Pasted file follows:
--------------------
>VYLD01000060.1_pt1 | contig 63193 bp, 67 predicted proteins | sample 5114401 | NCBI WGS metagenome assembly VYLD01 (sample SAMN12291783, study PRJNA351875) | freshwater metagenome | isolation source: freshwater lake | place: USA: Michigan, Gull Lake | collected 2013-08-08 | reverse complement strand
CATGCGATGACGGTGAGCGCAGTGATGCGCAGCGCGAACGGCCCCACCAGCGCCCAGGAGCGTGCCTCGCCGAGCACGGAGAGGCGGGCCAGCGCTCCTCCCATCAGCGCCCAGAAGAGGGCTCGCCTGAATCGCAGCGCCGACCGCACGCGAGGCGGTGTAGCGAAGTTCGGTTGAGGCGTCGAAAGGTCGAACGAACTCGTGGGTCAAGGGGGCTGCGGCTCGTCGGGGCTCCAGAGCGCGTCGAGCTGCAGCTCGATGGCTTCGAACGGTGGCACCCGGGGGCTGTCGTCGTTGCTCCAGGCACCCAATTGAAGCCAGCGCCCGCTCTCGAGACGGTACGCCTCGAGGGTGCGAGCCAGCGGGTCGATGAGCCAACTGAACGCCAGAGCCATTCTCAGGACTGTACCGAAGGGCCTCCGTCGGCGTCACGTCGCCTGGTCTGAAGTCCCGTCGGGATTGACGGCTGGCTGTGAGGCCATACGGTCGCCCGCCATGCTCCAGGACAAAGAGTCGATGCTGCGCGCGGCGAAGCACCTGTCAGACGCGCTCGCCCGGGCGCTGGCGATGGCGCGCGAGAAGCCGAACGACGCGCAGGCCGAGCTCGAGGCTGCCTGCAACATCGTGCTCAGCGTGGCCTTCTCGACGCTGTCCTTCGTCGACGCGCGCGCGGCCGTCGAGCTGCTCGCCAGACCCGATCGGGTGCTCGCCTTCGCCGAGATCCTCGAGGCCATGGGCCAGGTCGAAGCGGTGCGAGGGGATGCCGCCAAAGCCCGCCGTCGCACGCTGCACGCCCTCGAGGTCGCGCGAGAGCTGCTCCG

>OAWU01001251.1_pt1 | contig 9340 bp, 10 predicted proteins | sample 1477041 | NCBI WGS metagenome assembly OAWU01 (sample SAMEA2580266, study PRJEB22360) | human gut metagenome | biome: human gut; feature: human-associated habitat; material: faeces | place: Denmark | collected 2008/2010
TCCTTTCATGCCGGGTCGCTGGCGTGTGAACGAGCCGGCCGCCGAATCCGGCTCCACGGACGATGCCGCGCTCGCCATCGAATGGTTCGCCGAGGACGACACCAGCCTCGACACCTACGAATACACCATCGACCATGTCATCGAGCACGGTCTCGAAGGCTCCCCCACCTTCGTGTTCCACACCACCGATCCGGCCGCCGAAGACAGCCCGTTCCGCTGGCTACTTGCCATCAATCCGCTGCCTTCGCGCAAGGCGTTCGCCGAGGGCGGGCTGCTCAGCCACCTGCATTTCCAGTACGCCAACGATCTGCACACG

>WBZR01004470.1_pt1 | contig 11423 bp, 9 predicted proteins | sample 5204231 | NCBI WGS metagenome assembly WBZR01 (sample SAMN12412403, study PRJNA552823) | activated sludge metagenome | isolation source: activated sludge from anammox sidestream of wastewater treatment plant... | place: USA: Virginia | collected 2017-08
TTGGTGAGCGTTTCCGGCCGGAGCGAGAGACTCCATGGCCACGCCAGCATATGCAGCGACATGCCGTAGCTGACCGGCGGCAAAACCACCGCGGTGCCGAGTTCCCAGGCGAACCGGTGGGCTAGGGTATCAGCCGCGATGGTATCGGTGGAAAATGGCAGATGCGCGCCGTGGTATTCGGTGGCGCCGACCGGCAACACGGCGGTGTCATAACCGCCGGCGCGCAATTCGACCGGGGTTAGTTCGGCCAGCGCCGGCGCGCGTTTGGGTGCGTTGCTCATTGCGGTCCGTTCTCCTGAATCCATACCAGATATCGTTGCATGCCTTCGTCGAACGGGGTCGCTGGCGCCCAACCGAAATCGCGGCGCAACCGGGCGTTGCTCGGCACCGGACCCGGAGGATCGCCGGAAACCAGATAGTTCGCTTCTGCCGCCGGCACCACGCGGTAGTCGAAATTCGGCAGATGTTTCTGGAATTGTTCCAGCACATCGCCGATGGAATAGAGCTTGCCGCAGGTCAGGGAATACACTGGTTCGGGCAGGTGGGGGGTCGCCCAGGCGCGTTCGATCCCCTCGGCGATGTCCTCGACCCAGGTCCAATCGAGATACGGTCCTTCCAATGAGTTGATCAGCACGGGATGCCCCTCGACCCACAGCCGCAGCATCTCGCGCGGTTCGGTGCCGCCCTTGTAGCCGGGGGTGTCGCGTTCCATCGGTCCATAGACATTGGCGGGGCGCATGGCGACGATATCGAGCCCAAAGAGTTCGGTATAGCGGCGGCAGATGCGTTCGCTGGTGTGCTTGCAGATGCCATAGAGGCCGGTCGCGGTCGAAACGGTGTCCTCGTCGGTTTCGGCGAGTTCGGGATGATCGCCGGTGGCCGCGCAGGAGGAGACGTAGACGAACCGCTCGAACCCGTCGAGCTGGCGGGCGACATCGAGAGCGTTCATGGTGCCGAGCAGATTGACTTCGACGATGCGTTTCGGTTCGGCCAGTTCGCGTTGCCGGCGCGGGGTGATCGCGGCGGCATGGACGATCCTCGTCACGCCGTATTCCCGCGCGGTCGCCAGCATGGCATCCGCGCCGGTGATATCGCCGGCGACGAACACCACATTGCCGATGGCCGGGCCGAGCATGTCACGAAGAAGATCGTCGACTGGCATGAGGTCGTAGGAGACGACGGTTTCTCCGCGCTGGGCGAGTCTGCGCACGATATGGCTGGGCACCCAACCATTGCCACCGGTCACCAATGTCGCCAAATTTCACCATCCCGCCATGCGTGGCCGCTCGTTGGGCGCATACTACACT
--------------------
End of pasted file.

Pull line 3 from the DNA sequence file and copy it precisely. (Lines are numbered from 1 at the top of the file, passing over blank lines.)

>OAWU01001251.1_pt1 | contig 9340 bp, 10 predicted proteins | sample 1477041 | NCBI WGS metagenome assembly OAWU01 (sample SAMEA2580266, study PRJEB22360) | human gut metagenome | biome: human gut; feature: human-associated habitat; material: faeces | place: Denmark | collected 2008/2010